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# Glossary of VCO Terms

## VOLTAGE CONTROLLED OSCILLATOR (VCO):

This is an oscillator designed so the output frequency can be changed by applying a voltage to its control port, also known as its tuning port.

## FREQUENCY TUNING CHARACTERISTIC:

Frequency versus tuning voltage performance for a given VCO. This is usually graphed as frequency vs. voltage.

## FREQUENCY VS. TEMPERATURE:

Variation of frequency with temperature at a fixed tuning voltage.

## MONOTONIC TUNING:

This refers to the fact that for a given frequency voltage characteristic, the frequency is single-valued at a given voltage, and vice versa. The slope has the same sign across the tuning range.

## TUNING SENSITIVITY:

This is the slope of the tuning characteristic and is expressed as frequency change per unit voltage change (MHz/V, etc.).

## TUNING LINEARITY:

Tuning linearity is the deviation of the frequency versus tuning voltage characteristic from a best-fit straight line. It is sometimes called tuning nonlinearity.

## TUNING OR MODULATION, AND DELTA MODULATION SENSITIVITY:

The slope of the tuning voltage characteristic at a given tuning voltage is the tuning or modulation sensitivity. The difference in modulation sensitivity at two operating tuning voltages is the delta modulation sensitivity.

## TUNING SPEED (OR RESPONSE TIME):

This is the time required for the output frequency to settle to within 90 percent of its final value after applying a step change in tuning voltage. The settling time or tuning speed is related to the tuning or modulation bandwidth.

## VCO INPUT CAPACITANCE:

The total equivalent capacitance seen at the tuning port of the VCO. This capacitance is a function of the DC component of the test signal applied to the tuning port, and depends mainly on the varactor diode capacitance vs. voltage characteristic.

## MODULATION OR TUNING BANDWIDTH:

The modulating frequency at which the frequency deviation decreases to 0.707 of its dc value. This is an inverse function of the tuning-port capacitance, and it usually depends also on the modulating source impedance, which is typically 50 ohms.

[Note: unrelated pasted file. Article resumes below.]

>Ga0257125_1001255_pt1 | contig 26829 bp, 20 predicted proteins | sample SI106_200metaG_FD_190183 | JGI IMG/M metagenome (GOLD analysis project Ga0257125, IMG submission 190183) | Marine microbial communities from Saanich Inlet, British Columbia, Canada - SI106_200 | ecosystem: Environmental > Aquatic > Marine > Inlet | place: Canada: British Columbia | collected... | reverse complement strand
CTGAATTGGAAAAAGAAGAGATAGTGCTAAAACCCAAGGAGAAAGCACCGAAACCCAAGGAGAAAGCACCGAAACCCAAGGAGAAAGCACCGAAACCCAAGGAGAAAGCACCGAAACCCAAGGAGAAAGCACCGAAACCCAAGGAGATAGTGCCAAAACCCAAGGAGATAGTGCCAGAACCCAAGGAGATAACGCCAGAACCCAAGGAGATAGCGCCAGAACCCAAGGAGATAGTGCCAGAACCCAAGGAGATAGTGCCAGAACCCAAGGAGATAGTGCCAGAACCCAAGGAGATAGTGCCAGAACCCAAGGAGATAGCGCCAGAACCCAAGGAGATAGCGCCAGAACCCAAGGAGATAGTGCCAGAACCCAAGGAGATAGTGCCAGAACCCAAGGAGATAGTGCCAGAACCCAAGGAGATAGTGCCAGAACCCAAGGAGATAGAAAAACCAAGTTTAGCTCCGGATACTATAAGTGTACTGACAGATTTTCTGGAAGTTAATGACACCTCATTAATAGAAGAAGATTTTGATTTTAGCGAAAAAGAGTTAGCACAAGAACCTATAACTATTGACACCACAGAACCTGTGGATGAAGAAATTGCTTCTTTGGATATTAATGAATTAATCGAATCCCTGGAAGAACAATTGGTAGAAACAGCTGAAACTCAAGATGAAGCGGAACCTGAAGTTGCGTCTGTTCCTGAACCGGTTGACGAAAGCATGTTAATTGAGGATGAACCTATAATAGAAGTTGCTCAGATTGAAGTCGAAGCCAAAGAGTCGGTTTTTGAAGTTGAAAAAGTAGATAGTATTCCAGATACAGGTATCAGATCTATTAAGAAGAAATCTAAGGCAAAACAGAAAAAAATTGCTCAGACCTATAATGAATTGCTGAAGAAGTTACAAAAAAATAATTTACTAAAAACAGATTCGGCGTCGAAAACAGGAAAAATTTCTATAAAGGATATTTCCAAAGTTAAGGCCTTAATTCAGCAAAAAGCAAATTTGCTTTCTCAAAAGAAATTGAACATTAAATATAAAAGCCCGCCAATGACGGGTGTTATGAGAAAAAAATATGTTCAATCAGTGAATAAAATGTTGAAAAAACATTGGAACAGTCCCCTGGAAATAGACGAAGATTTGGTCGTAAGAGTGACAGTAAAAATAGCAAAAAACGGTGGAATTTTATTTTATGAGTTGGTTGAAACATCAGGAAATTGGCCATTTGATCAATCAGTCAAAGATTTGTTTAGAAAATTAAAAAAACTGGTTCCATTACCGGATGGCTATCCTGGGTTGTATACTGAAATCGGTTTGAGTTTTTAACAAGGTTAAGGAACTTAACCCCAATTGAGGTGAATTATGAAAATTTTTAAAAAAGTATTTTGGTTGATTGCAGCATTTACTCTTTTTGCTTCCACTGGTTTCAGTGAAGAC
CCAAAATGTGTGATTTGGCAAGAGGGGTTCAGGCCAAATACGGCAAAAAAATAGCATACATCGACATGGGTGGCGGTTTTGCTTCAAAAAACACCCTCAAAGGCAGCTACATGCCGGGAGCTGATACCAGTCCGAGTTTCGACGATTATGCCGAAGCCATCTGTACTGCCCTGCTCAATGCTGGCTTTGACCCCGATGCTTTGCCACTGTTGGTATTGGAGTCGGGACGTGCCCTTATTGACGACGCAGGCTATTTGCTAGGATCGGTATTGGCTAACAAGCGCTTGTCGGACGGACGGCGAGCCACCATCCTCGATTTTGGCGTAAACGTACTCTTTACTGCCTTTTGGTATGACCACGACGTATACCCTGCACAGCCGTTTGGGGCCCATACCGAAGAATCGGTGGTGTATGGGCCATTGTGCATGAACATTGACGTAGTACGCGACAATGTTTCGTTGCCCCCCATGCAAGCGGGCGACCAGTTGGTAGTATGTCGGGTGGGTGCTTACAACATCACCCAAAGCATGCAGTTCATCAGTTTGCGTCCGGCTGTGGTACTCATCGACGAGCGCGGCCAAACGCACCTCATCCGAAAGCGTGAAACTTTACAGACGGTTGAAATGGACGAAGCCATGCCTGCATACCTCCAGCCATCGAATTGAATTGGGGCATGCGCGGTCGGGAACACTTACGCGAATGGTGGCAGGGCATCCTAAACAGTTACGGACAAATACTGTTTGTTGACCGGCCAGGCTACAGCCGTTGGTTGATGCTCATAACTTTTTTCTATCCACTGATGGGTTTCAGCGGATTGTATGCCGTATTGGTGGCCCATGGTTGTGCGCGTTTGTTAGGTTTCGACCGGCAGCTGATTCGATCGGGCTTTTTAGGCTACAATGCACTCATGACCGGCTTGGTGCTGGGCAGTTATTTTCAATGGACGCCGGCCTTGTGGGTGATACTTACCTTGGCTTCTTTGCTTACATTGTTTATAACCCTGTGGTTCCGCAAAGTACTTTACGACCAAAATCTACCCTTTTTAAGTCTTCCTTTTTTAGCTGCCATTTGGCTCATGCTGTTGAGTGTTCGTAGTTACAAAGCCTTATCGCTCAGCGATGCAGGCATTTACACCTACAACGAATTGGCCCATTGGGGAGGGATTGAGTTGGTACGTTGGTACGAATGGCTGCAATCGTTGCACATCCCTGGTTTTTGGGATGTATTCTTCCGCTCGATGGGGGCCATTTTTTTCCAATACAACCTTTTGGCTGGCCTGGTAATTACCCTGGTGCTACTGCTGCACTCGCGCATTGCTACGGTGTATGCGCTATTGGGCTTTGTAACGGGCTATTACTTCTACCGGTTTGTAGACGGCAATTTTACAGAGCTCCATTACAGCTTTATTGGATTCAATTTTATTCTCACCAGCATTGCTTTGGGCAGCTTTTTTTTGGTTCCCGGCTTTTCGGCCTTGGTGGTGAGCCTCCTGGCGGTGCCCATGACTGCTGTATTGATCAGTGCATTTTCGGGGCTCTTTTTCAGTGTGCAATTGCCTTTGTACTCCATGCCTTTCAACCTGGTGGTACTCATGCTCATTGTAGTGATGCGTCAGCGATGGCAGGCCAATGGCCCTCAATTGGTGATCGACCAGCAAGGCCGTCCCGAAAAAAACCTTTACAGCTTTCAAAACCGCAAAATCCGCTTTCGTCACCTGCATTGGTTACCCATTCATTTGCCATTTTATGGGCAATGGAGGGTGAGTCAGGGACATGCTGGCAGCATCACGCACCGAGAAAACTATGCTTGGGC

## POST TUNING DRIFT:

The application of a step voltage causes the VCO to change its frequency from an initial f1 value to a final f2 value. The frequency f2 will settle to a stabilized value after some time. Post tuning drift is the frequency error compared to a final stabilized value at a specified time after the application of a step voltage. Expressed as frequency error in Hz, kHz, etc. as illustrated in Figure 1.

## FREQUENCY DRIFT WITH TEMPERATURE:

This is the frequency drift of the VCO with temperature at a fixed tuning voltage, and may be expressed as a relative percentage change per unit temperature, or as a frequency change per unit temperature.

## OUTPUT POWER:

The fundamental sinusoidal frequency output of the oscillator measured into a 50-ohm load, expressed in dBm.

## OUTPUT POWER VARIATION:

The maximum to minimum power variation (expressed in dB) observed over the specified frequency range in a 50-ohm system at a given temperature.

## OUTPUT POWER FLATNESS:

Variation of the output power from the average output power, expressed in dB.

## OUTPUT POWER CHANGE WITH TEMPERATURE:

The change in the output power over the temperature range. (Example using Mini-Circuits Models POS-765 or JTOS-765 is shown in Figure 2.)

## FREQUENCY PUSHING:

The changing of output frequency corresponding to a given change in the supply voltage at a fixed tuning voltage (expressed in MHz per volt).